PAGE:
Why first-time homebuyers should be shopping now

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Trulia report indicates an Autumn price drop that budget shoppers should keep in mind

Spring is typically perceived as peak homebuying season, but a new report from real estate marketplace Trulia suggests now is a better time to look if you are a millennial in the market for your first home.

Contrary to popular wisdom, the inventory of “starter homes” peaks in October and rises seven percent during the Autumn months. In 70 of the top 100 housing markets, the survey finds the strongest season for starter homes is between October and December.

Prices are lower as well. With more homes on the market, listing prices tend to be around 4.8% less in the winter than in the summer.

The Trulia Inventory and Price Watch report also finds the fall season is especially good for first-time buyers who are looking in the western states. It recorded the largest increase in fall inventory levels and steepest drop in list prices in California, Colorado, Oregon and Arizona.

San Jose, which tends to be one of the most expensive housing markets in the country, leads with a 42 percent seasonal difference in number of starter homes on the market in the fall and spring.

Homebuyers in Wichita, Kansas stand to enjoy the best affordability and seasonal price drop. Trulia predicts starter homes will list for 18.6 percent less in the fall than they will in the spring.

Inventory levels continue to fall

House-hunting during the Autumn months does not guarantee you'll find what you're looking for, however. The housing market continues to deal with a shortage of homes for sale, especially in the categories of starter and trade-up homes.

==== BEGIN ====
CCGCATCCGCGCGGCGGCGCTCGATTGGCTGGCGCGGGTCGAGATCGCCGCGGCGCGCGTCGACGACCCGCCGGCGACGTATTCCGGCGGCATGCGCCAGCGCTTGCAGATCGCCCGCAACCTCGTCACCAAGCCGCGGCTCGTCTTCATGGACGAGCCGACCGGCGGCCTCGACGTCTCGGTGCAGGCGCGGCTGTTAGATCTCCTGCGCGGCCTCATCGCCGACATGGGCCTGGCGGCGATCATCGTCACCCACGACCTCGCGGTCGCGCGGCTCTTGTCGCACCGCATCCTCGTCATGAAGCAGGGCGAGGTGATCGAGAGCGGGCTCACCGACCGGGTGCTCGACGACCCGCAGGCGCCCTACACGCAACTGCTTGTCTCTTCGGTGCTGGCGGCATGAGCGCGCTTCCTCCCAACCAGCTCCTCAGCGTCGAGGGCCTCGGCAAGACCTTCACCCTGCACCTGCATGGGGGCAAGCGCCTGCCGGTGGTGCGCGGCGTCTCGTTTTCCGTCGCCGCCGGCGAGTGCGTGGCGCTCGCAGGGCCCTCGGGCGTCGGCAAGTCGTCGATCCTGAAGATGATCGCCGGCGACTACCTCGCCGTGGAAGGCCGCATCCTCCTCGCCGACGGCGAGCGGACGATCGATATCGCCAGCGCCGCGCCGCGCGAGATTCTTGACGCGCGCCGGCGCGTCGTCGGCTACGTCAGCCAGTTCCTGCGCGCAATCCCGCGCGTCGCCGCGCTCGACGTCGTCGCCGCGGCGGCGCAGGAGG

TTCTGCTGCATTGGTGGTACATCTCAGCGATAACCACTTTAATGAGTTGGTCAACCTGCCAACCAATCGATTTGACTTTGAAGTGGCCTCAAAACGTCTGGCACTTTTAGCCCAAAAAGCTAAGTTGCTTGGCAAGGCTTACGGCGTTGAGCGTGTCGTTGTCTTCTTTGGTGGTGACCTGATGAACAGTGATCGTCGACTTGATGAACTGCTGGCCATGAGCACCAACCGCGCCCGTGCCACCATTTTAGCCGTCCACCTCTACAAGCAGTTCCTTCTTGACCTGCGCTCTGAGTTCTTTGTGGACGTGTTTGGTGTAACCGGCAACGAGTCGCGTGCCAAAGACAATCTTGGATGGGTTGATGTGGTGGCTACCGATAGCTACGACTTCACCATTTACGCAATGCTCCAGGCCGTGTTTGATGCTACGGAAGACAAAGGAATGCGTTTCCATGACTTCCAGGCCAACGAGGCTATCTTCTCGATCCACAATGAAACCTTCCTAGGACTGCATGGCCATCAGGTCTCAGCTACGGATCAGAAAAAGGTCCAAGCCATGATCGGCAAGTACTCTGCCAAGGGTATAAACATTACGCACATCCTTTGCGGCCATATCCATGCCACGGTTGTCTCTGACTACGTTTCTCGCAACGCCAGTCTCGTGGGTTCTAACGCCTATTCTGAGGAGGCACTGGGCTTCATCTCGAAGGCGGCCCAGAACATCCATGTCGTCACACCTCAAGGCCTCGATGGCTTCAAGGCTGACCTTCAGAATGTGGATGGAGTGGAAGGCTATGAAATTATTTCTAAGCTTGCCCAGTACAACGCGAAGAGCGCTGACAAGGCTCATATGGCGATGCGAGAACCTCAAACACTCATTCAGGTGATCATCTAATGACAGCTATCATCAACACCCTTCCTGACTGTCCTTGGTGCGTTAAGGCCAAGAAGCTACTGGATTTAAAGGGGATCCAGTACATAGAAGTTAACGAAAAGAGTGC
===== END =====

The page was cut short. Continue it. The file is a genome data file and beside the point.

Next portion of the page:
The number of starter homes has dropped 8.7 percent during the past year while the number of trade-up homes – the homes people buy when they sell their starter homes – has declined by 7.9 percent. The decline has emboldened sellers to increase asking prices, making affordability a pain point in many markets.

“Realtors this fall continue to say the primary impediments stifling sales growth are the same as they have been all year: not enough listings – especially at the lower end of the market – and fast-rising prices that are straining the budgets of prospective buyers,” said Lawrence Yun, the National Association of Realtors' chief economist.

First-time buyers who wait until spring and summer to shop for a home are going to find fewer homes to consider and will likely have to pay more for it if they find the one they want.

This past summer, the Trulia report found the volume of starter home listings plunged 20.4 percent from the sale period in 2016. Trade-up shoppers found 12.5 percent fewer homes on the market

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